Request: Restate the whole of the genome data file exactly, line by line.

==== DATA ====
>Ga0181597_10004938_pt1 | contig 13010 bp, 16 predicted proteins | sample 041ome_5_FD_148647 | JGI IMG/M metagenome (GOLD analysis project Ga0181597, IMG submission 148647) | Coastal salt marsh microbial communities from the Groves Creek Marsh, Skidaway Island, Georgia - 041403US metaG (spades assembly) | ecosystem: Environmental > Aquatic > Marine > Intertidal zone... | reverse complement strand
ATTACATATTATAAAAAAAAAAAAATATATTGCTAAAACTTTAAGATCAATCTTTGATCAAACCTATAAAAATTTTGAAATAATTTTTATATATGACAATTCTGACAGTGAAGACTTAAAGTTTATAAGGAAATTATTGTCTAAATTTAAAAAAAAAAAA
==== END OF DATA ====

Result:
>Ga0181597_10004938_pt1 | contig 13010 bp, 16 predicted proteins | sample 041ome_5_FD_148647 | JGI IMG/M metagenome (GOLD analysis project Ga0181597, IMG submission 148647) | Coastal salt marsh microbial communities from the Groves Creek Marsh, Skidaway Island, Georgia - 041403US metaG (spades assembly) | ecosystem: Environmental > Aquatic > Marine > Intertidal zone... | reverse complement strand
ATTACATATTATAAAAAAAAAAAAATATATTGCTAAAACTTTAAGATCAATCTTTGATCAAACCTATAAAAATTTTGAAATAATTTTTATATATGACAATTCTGACAGTGAAGACTTAAAGTTTATAAGGAAATTATTGTCTAAATTTAAAAAAAAAAAA